Howard has organized all of the documents in a database.

''This work has helped us to understand and describe the complex genealogy and intertribal composition of the Kern Valley Indian Community,'' Howard wrote in a report to KVIC families and supporters.

She is preparing a report that documents KVIC's relationship with the U.S. government since the beginning of American jurisdiction to the present.

''The record of the Kern Valley Indian Community's history is rich and detailed,'' Howard wrote.

KVIC - predominately Kawaiisu and Paiute - is one of two groups in the Kern Valley seeking federal recognition. The other is Tubatulabals of Kern Valley. Ancestors of both groups signed treaties with the U.S. government in 1851 and were allotted land on which many of their descendants live today.

Like Tubatulabals of Kern Valley, KVIC has an elected council and provides cultural, educational and social services to their members. Both say federal recognition will lead to economic development, improved housing and health care, and other essential services.

Central California Indian leaders discuss issues

FRESNO - Leaders and representatives of central California Indian nations that are state recognized or seeking federal acknowledgement met in a conference April 5 to discuss ways to expand and improve the services they provide.

The conference was held in the state Department of Transportation district offices in Manchester Center in Fresno. The conference opened with a welcome and a blessing.

Session leaders included Daniel Gonzalez, chairman of the Lipan Apache in Texas; Ron Goode, chairman of the North Fork Mono; Lalo Franco, cultural specialist for Wukchumni and Tachi; Margie Kirn, Merced County Association of Governments; Rob Ball, Kern Council of Governments; and Joetta Fleak, California Indian Legal Services.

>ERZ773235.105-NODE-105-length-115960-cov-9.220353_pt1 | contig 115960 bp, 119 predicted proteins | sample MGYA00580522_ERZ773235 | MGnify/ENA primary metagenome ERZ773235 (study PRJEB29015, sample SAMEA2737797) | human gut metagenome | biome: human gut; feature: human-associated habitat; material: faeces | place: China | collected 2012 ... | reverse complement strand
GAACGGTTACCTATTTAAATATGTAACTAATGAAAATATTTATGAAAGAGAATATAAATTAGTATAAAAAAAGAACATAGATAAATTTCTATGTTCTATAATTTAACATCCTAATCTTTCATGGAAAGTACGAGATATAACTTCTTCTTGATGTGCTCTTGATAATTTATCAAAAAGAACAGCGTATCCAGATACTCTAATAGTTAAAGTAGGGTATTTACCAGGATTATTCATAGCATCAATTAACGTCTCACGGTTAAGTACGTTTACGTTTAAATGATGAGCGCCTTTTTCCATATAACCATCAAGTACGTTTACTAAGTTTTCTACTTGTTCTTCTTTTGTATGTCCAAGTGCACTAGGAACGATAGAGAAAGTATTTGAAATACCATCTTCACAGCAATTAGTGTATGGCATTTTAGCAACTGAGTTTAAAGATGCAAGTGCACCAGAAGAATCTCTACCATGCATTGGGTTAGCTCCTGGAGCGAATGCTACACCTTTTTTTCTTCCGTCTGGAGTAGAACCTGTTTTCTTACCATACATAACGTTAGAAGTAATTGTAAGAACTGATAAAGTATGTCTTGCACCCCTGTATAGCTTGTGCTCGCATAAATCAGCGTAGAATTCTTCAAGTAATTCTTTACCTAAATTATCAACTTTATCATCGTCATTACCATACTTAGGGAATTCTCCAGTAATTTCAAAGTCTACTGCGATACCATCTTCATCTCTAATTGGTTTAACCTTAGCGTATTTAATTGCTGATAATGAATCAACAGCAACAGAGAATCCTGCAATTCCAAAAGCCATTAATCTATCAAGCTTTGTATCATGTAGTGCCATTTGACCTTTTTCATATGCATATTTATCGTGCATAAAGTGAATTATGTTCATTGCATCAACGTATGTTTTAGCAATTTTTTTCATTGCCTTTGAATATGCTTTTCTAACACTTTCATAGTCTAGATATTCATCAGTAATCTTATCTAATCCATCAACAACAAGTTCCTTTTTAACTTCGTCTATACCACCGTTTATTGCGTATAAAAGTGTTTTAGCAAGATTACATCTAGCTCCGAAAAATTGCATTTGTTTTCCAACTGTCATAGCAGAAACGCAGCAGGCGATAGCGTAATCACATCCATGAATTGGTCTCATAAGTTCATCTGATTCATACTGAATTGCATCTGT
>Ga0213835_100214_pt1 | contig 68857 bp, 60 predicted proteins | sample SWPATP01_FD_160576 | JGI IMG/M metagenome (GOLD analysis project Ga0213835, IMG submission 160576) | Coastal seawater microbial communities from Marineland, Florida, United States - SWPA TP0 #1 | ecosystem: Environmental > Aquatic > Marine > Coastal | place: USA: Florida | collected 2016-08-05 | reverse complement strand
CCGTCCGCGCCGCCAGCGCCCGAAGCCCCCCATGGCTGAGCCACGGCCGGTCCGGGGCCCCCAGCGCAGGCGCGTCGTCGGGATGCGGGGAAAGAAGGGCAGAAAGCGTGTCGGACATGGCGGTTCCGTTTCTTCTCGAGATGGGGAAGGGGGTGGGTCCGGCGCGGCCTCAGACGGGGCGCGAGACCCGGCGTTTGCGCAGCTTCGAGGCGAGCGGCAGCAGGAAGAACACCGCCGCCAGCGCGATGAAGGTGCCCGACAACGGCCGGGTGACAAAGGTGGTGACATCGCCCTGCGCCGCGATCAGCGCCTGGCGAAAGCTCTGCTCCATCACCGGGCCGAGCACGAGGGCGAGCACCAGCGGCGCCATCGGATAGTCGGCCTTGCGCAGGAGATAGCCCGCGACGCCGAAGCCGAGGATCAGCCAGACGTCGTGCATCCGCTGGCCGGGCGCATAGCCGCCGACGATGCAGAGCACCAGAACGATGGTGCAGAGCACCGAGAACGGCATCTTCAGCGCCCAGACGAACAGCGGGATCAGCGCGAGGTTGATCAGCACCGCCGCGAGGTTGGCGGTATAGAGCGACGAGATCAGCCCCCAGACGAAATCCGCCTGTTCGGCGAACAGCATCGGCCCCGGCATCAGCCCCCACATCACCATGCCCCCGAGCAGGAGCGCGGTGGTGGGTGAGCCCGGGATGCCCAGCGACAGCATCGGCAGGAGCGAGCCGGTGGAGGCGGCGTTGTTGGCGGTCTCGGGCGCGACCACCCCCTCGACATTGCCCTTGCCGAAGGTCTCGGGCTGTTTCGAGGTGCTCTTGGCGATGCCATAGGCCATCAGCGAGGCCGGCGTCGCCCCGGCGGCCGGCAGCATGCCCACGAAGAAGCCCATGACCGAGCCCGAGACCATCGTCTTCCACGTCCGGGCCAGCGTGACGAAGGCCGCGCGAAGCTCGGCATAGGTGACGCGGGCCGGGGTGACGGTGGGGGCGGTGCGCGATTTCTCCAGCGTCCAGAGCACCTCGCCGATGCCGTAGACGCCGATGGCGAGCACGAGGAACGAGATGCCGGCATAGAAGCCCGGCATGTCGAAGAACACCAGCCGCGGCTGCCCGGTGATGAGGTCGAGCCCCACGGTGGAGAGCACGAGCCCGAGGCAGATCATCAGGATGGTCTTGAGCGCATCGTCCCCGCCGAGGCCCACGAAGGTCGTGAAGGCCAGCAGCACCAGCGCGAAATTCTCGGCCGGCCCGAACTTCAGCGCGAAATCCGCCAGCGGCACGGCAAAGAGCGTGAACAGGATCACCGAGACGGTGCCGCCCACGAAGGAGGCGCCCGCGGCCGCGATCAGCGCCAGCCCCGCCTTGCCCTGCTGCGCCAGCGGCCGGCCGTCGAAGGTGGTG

Gonzalez opened the sessions with an update on the federal acknowledgement process.

Other session topics included political action, grant and loan funding for water improvements, environmental justice, issues related to land allotments, language classes and grants, repatriation and protection of cultural resources, legal services, and services for veterans.

Rancheria Ride raises funds for Indigenous Permaculture

SONOMA COUNTY - The Rancheria Ride will be held May 3 - 4 to raise funds for the Indigenous Permaculture program and to promote awareness of American Indian nations in California.

A rancheria is a small area of land set aside around an Indian settlement. Some rancherias developed from communities of Indians who were displaced by American settlements or who wanted to avoid removal to reservations.

The 110-mile bicycle ride will wind through northern Sonoma County and will feature travel to the Kashaya Pomo reservation.

This is an unsupported ride. All donations will go to support Indigenous Permaculture projects on the Pine Ridge Reservation and in Sonsonate, El Salvador.

A $70 donation can purchase all the materials to build a high-efficiency stove in El Salvador, saving fuel wood and the respiratory health of Central American mothers, who otherwise work over open wood stoves for hours a day breathing in wood smoke.

For more information, e-mail David Jaber at djaber@california.com, visit www.indigenous-permaculture.org, or write to Ecology Center/Indigenous Permaculture, 3288 21st St., No. 192, San Francisco, CA 94110.

Richard Walker is a correspondent for Indian Country Today. Contact him at rmwalker@rockisland.com.